Carbon Dynamics in the Deep Oceans Surprising
Miles below us, deep within Earth's crust, life is astir. Organisms there are not the large creatures typically envisioned when thinking of life. Instead, thriving there are microbes, the smallest and oldest form of life on Earth. Although the biological diversity of these deep biosphere microorganisms may surpass that of the more familiar surface biosphere, much about them is still unknown, including the origin of the organic compounds they consume. Arizona State University researchers are using a novel approach that integrates physical organic chemistry with organic geochemistry and biogeochemistry to uncover the source of these organic compounds.This research is long overdue. Politicians are prepared to complete their slaughter of the world economy, based upon obsolete models of climate change. The models are worse than worthless, because they are based upon false assumptions, poorly thought out theories, and missing data. The death of economies is what happens with psychological neoteny in charge of governments, politicised quasi-scientific agencies such as the IPCC, politicised funding agencies and academic departments, and a populace that is too stupid to know when it is being taken for fools.
Carbon, the building block of organic matter, is one of the most dynamic elements on the planet; it responds to biological, physical and chemical processes in many ways and on many timescales. Understanding how carbon is formed, where it comes from, and how much of it exists, is important for a more detailed and coherent picture of the global carbon cycle. Yet a complete understanding of how carbon is produced and consumed in the environment still evades researchers because much of what is known is based on processes that act on short time-scales and at Earth's surface.
...Theoretical biogeochemist Everett Shock, a professor in ASU's School of Earth and Space Exploration and the Department of Chemistry and Biochemistry in the College of Liberal Arts and Sciences, leads an interdisciplinary group of researchers who are investigating how this geochemical transformation from recalcitrant matter to usable organic compounds occurs deep in Earth's crust.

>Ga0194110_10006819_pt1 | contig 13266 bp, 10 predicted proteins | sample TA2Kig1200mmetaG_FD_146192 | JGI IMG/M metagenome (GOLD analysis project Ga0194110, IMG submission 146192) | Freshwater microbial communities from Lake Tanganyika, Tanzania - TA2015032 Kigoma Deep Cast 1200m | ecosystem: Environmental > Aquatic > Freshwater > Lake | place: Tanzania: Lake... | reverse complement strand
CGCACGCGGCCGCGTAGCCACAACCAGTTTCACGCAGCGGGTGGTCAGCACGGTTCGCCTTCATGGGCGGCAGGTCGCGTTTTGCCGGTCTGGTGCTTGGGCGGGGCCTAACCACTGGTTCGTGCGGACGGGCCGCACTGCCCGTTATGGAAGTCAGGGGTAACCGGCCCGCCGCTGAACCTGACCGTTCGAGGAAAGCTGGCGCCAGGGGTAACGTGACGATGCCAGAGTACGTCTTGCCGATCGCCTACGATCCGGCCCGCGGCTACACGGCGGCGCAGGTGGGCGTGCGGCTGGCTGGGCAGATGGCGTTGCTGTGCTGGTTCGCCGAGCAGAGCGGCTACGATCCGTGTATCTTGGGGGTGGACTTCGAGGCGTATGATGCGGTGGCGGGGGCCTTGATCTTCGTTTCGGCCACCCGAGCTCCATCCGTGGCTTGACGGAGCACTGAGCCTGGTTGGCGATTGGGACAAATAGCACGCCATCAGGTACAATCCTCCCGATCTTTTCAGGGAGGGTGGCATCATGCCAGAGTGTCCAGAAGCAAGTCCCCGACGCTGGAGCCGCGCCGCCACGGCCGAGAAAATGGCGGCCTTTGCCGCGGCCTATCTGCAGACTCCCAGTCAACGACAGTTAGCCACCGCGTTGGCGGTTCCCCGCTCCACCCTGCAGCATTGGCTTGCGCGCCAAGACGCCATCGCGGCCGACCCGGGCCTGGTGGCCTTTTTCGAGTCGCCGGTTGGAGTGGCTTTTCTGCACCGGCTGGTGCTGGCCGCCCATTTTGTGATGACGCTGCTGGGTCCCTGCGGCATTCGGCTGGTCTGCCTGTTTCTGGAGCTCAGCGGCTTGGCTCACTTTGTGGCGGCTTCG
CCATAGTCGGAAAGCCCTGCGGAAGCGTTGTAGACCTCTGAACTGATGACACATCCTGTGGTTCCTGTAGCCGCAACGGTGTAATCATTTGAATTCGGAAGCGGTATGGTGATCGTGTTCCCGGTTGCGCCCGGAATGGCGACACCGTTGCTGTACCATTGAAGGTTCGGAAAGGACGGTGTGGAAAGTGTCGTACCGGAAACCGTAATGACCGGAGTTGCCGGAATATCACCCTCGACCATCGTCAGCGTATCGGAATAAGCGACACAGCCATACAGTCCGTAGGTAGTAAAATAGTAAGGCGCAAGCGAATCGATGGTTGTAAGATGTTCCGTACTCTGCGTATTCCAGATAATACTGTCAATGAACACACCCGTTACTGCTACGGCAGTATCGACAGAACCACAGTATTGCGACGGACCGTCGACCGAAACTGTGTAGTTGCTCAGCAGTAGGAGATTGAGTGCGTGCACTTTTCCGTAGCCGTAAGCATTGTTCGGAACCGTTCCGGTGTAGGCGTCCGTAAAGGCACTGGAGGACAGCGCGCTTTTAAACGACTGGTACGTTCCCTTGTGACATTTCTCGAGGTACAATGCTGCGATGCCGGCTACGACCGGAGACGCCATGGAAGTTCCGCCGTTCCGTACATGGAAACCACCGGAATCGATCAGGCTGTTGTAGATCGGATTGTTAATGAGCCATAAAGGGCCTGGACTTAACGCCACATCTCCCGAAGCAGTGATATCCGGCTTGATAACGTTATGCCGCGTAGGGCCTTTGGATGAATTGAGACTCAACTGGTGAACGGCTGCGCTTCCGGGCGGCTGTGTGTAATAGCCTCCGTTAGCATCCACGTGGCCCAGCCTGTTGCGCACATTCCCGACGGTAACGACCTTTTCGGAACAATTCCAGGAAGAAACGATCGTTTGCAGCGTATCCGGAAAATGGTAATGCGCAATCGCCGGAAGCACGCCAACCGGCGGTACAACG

"The secret appears to lie in how temperature and pressure affect the reactivity of organic compounds, and, maybe more importantly, how the properties of water change deep in sediments and sedimentary rocks," says Shock. "The transformation in how water behaves is so enormous that we would hardly recognize it as the same stuff that comes out of our kitchen taps."
Most organic reactions at the Earth's surface do not work very well in water; either they need an organism that has evolved the mechanisms to promote organic reactions in water or they need an organic solvent, hexane or benzene, for example. The very deep Earth, below where microbial life has been shown to exist, has lots of rocks but no organic solvents. It does, however, have very hot water.
Hilairy Hartnett, an assistant professor in the School of Earth and Space Exploration and ASU's Department of Chemistry and Biochemistry, is part of Shock's interdisciplinary group examining the mechanisms of the sub-surface carbon cycle. The team hypothesizes that conditions deep in the Earth might be good for complex organic reactions.
"Evidence suggests that hot water at high pressures - conditions we'd find in the subsurface - is actually a very good solvent for organic reactions," Hartnett says. "It might be possible for these reactions to occur without biology if the conditions are right." She explains, "Biological processes can promote reactions to generate complex organic molecules even at unfavorable low temperatures and pressures - the difference for the deep Earth is the high-temperature and pressure." _PO
Much more is happening in the oceans than politicians and politicised scientists are willing to admit. Time for the citizens to inform themselves, before the next narcissist-in-chief finishes the slaughter of the innocents.